BAE Systems announces cuts: will UK defence suffer?
Summary: Following the BAE Systems announcement that it is to cut 1775 jobs in Scotland and England and end shipbuilding altogether at Portsmouth, the DCI blog looks at what the impact might be for the whole of the UK and what long-term effects might be felt in the UK defence industry.
BAE Systems recently announced that 940 jobs will be lost in its yard in Portsmouth, with a further 835 jobs lost across its other sites, the vast majority of which will be in the Govan and Scotstoun yards on the River Clyde.
The company has reported that the cuts have to be made in response to a significant drop in demand for defence ships across the UK.
The cuts mean that shipbuilding will be effectively ceased in Portsmouth for the first time in 500 years, with manufacturing work on the next generation of Navy warship – the Type 26 frigates – now being consolidated in Glasgow.
Defence procurement impact
While the news in undoubtedly a blow to those at risk or redundancy at the yards in Scotland and England, there have been attempts to offset the losses with the introduction of £100m of investment into the HMS Naval Base Portsmouth to expand the dockyard and prepare it for the arrival of Royal Navy warships.
In addition, three new ocean-going offshore patrol vessels are to be built on the Clyde, which will play a key role in counter-terrorism, counter-piracy and anti smuggling operations.
The 1775 job losses are also not likely to take effect immediately due to work on the aircraft carriers which has been planned until 2015.
As defence contractors across the world face similar setbacks and competition for the remaining work increases, it is vital that those selling to the defence industry maintain a competitive edge and identify all potential opportunities available early.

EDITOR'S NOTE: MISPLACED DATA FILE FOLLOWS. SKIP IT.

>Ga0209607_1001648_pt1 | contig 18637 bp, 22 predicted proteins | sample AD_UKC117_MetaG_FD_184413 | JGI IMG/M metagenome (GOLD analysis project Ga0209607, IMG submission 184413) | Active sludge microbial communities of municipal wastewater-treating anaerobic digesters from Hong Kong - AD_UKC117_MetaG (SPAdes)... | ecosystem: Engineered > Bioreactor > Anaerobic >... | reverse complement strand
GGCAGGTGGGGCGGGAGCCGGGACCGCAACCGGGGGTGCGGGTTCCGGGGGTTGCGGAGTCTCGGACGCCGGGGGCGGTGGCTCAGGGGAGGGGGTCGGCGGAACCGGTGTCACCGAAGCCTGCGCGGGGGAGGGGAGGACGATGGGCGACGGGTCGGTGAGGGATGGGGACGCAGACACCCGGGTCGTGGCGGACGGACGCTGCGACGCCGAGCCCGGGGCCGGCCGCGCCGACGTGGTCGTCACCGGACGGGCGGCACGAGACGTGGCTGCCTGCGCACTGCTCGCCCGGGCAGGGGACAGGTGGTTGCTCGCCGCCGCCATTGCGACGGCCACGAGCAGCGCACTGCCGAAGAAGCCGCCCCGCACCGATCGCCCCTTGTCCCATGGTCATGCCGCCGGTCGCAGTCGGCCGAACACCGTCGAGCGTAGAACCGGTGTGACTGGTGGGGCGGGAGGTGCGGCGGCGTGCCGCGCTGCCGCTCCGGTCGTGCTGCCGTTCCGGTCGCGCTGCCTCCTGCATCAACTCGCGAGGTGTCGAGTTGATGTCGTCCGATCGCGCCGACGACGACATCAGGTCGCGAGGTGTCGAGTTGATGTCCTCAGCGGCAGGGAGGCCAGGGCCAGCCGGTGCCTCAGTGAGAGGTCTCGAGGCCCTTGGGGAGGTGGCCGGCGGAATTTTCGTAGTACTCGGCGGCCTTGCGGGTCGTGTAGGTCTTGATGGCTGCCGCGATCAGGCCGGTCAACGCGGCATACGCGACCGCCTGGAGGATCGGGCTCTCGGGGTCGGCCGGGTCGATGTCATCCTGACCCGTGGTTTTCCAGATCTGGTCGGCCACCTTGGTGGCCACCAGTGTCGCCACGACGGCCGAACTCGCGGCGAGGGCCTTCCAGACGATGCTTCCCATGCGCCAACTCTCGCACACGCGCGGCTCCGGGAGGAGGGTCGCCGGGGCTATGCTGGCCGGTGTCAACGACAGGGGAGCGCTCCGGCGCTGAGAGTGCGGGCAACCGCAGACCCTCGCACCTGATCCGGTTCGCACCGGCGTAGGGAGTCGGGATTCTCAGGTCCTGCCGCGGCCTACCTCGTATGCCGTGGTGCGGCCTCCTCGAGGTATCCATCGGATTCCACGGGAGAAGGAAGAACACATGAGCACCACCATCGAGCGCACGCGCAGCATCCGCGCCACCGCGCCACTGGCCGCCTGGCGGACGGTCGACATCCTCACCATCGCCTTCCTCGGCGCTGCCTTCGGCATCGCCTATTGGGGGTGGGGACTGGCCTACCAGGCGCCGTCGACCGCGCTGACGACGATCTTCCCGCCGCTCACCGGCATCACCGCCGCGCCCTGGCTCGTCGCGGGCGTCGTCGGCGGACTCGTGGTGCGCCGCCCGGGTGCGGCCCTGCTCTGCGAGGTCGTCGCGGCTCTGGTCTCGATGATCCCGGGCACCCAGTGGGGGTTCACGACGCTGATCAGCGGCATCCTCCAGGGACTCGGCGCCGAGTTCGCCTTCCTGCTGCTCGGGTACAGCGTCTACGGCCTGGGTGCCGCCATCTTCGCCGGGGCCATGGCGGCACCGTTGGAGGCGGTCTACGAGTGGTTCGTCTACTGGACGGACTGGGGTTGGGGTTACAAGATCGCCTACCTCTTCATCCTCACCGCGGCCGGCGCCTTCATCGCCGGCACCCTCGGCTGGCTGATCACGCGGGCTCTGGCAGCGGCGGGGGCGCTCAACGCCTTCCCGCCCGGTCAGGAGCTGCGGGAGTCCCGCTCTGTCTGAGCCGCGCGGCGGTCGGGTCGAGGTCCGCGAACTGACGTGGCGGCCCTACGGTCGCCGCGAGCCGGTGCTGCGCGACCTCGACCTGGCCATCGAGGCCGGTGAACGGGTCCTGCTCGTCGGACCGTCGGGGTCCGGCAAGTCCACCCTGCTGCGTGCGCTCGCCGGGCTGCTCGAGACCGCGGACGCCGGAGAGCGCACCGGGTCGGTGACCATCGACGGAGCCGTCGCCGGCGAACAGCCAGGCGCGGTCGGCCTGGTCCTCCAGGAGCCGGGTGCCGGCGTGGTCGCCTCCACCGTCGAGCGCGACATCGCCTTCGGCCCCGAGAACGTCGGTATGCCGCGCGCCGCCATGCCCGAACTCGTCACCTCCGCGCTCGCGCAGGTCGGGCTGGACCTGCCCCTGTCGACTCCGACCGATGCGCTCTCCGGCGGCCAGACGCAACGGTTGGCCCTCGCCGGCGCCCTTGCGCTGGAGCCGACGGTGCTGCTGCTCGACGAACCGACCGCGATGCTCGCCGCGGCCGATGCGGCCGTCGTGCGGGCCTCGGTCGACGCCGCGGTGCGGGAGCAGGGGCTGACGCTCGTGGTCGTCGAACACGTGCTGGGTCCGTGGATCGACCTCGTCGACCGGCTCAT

MOD deny political interference
BAE Systems have hit back at suggestions that the Government interfered with the defence contractor decision to close its Portsmouth shipyard rather than its Govan and Scotstoun sites in an attempt to avoid a political nightmare so close to the Scottish independence referendum next year.
There were widespread claims that the Government had insisted BAE keep the yards in Glasgow open for fear of antagonising Scottish voters.
BAE have stated that the decision to close Portsmouth was based purely on commercial capability, and that both BAE and the MOD agreed that Glasgow was the natural choice for shipbuilding in the UK based on expertise and cost-effectiveness.
However, it remains to be seen whether or not the Clyde manufacturing yards will continue to receive MOD work in the result of a ‘yes’ vote in the Independence referendum. It had been suggested that there could be a ‘get out clause’ in place in order to allow work to be transferred back to Portsmouth in the event of Scottish Independence. If the work is not transferred, it could be argued that the rest of the UK would have no major ship manufacturing capability after independence, and would effectively be relying on ‘foreign’ labour from outside the United Kingdom.
Vital defence intelligence
In unsettled defence markets, it is essential that businesses keep up to date on developments in the defence sector, changes to government legislation, breaking company news and competitor activity. The BAE Systems announcement could have major implications for defence manufacturing and capability for years to come. Stay tuned to www.dcicontracts.co.uk/DCIblog for all the latest updates on this important issue.